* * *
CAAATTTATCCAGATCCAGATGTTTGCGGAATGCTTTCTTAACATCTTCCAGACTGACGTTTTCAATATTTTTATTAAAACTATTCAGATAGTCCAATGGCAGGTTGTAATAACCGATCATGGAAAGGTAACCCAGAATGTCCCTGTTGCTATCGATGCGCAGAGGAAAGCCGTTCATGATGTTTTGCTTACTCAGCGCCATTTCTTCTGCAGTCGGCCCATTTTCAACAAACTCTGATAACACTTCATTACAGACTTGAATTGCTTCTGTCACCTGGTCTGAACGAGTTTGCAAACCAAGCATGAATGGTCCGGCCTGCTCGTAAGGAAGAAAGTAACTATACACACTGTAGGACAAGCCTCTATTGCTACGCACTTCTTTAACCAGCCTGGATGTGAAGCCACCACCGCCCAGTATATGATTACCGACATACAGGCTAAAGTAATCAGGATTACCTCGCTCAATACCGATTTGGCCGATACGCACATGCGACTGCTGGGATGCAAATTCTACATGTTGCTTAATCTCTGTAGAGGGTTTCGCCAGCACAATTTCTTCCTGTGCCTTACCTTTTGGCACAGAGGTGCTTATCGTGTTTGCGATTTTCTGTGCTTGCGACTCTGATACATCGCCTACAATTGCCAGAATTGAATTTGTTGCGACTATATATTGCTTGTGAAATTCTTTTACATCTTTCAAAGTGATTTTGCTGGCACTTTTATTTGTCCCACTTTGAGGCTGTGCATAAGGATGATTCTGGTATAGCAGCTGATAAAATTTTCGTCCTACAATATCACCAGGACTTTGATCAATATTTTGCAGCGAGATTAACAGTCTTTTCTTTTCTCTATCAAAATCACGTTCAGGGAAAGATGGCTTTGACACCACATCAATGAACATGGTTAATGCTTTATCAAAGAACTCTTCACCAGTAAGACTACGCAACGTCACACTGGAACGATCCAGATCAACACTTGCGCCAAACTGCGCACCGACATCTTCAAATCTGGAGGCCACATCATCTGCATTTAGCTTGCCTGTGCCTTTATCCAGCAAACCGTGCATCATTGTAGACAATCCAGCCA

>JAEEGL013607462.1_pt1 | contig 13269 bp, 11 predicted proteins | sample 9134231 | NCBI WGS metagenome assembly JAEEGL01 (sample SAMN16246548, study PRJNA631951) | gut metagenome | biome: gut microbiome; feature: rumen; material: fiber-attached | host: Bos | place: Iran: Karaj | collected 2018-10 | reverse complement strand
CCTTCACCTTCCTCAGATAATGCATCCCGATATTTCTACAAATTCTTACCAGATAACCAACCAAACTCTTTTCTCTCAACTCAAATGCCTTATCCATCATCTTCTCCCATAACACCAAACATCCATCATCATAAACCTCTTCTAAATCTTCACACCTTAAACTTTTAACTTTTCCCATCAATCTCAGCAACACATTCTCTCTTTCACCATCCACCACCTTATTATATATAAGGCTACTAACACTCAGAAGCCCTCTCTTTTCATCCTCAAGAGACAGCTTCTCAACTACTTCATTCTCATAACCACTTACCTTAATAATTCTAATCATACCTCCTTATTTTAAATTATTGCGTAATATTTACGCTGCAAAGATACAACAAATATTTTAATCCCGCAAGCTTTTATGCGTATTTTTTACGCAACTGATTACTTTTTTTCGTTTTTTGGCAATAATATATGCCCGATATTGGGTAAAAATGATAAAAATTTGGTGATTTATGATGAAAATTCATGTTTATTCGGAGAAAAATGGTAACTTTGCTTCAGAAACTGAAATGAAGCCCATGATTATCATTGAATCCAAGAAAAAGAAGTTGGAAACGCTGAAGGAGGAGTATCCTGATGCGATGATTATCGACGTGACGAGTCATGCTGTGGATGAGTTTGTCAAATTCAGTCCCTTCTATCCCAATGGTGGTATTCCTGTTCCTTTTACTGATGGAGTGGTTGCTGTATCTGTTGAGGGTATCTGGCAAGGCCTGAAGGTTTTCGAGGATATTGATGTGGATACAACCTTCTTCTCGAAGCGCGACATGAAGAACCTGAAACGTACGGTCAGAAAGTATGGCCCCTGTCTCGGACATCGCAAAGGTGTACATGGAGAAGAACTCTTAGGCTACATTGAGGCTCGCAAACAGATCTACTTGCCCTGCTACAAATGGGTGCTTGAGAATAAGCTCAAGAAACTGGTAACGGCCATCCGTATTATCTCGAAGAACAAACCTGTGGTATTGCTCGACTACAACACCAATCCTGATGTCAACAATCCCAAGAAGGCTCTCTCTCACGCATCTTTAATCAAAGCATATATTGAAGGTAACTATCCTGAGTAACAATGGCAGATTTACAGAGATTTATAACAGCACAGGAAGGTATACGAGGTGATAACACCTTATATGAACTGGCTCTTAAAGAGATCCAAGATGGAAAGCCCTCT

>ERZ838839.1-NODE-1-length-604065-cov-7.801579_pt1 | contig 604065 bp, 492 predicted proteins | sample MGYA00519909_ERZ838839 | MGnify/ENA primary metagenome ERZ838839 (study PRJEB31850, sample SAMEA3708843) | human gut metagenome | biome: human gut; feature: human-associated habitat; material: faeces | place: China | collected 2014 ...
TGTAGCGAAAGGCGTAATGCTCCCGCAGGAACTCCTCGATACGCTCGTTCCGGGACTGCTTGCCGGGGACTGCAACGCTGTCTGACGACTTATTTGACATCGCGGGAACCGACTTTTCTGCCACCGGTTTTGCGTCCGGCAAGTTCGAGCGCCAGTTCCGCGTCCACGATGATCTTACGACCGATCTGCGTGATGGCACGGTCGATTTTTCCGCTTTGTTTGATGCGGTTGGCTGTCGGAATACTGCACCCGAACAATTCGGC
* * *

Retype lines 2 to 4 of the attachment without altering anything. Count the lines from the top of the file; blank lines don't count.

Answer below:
>JAEEGL013607462.1_pt1 | contig 13269 bp, 11 predicted proteins | sample 9134231 | NCBI WGS metagenome assembly JAEEGL01 (sample SAMN16246548, study PRJNA631951) | gut metagenome | biome: gut microbiome; feature: rumen; material: fiber-attached | host: Bos | place: Iran: Karaj | collected 2018-10 | reverse complement strand
CCTTCACCTTCCTCAGATAATGCATCCCGATATTTCTACAAATTCTTACCAGATAACCAACCAAACTCTTTTCTCTCAACTCAAATGCCTTATCCATCATCTTCTCCCATAACACCAAACATCCATCATCATAAACCTCTTCTAAATCTTCACACCTTAAACTTTTAACTTTTCCCATCAATCTCAGCAACACATTCTCTCTTTCACCATCCACCACCTTATTATATATAAGGCTACTAACACTCAGAAGCCCTCTCTTTTCATCCTCAAGAGACAGCTTCTCAACTACTTCATTCTCATAACCACTTACCTTAATAATTCTAATCATACCTCCTTATTTTAAATTATTGCGTAATATTTACGCTGCAAAGATACAACAAATATTTTAATCCCGCAAGCTTTTATGCGTATTTTTTACGCAACTGATTACTTTTTTTCGTTTTTTGGCAATAATATATGCCCGATATTGGGTAAAAATGATAAAAATTTGGTGATTTATGATGAAAATTCATGTTTATTCGGAGAAAAATGGTAACTTTGCTTCAGAAACTGAAATGAAGCCCATGATTATCATTGAATCCAAGAAAAAGAAGTTGGAAACGCTGAAGGAGGAGTATCCTGATGCGATGATTATCGACGTGACGAGTCATGCTGTGGATGAGTTTGTCAAATTCAGTCCCTTCTATCCCAATGGTGGTATTCCTGTTCCTTTTACTGATGGAGTGGTTGCTGTATCTGTTGAGGGTATCTGGCAAGGCCTGAAGGTTTTCGAGGATATTGATGTGGATACAACCTTCTTCTCGAAGCGCGACATGAAGAACCTGAAACGTACGGTCAGAAAGTATGGCCCCTGTCTCGGACATCGCAAAGGTGTACATGGAGAAGAACTCTTAGGCTACATTGAGGCTCGCAAACAGATCTACTTGCCCTGCTACAAATGGGTGCTTGAGAATAAGCTCAAGAAACTGGTAACGGCCATCCGTATTATCTCGAAGAACAAACCTGTGGTATTGCTCGACTACAACACCAATCCTGATGTCAACAATCCCAAGAAGGCTCTCTCTCACGCATCTTTAATCAAAGCATATATTGAAGGTAACTATCCTGAGTAACAATGGCAGATTTACAGAGATTTATAACAGCACAGGAAGGTATACGAGGTGATAACACCTTATATGAACTGGCTCTTAAAGAGATCCAAGATGGAAAGCCCTCT

>ERZ838839.1-NODE-1-length-604065-cov-7.801579_pt1 | contig 604065 bp, 492 predicted proteins | sample MGYA00519909_ERZ838839 | MGnify/ENA primary metagenome ERZ838839 (study PRJEB31850, sample SAMEA3708843) | human gut metagenome | biome: human gut; feature: human-associated habitat; material: faeces | place: China | collected 2014 ...